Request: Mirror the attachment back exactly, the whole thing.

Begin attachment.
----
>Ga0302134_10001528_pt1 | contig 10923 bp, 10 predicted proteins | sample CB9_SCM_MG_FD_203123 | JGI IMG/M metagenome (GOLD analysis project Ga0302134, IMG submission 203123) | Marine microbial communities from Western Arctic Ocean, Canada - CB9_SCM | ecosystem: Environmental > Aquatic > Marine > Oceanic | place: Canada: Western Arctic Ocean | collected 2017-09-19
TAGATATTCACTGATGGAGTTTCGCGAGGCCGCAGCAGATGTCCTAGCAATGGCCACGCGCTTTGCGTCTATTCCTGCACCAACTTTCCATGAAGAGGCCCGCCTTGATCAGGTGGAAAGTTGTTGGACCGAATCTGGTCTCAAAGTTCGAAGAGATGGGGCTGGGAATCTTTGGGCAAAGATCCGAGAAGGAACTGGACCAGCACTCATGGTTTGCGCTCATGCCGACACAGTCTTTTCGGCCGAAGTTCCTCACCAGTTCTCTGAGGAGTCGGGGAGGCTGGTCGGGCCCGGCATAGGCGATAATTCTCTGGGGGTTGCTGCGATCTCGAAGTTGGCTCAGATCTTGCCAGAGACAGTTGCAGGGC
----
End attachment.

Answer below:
>Ga0302134_10001528_pt1 | contig 10923 bp, 10 predicted proteins | sample CB9_SCM_MG_FD_203123 | JGI IMG/M metagenome (GOLD analysis project Ga0302134, IMG submission 203123) | Marine microbial communities from Western Arctic Ocean, Canada - CB9_SCM | ecosystem: Environmental > Aquatic > Marine > Oceanic | place: Canada: Western Arctic Ocean | collected 2017-09-19
TAGATATTCACTGATGGAGTTTCGCGAGGCCGCAGCAGATGTCCTAGCAATGGCCACGCGCTTTGCGTCTATTCCTGCACCAACTTTCCATGAAGAGGCCCGCCTTGATCAGGTGGAAAGTTGTTGGACCGAATCTGGTCTCAAAGTTCGAAGAGATGGGGCTGGGAATCTTTGGGCAAAGATCCGAGAAGGAACTGGACCAGCACTCATGGTTTGCGCTCATGCCGACACAGTCTTTTCGGCCGAAGTTCCTCACCAGTTCTCTGAGGAGTCGGGGAGGCTGGTCGGGCCCGGCATAGGCGATAATTCTCTGGGGGTTGCTGCGATCTCGAAGTTGGCTCAGATCTTGCCAGAGACAGTTGCAGGGC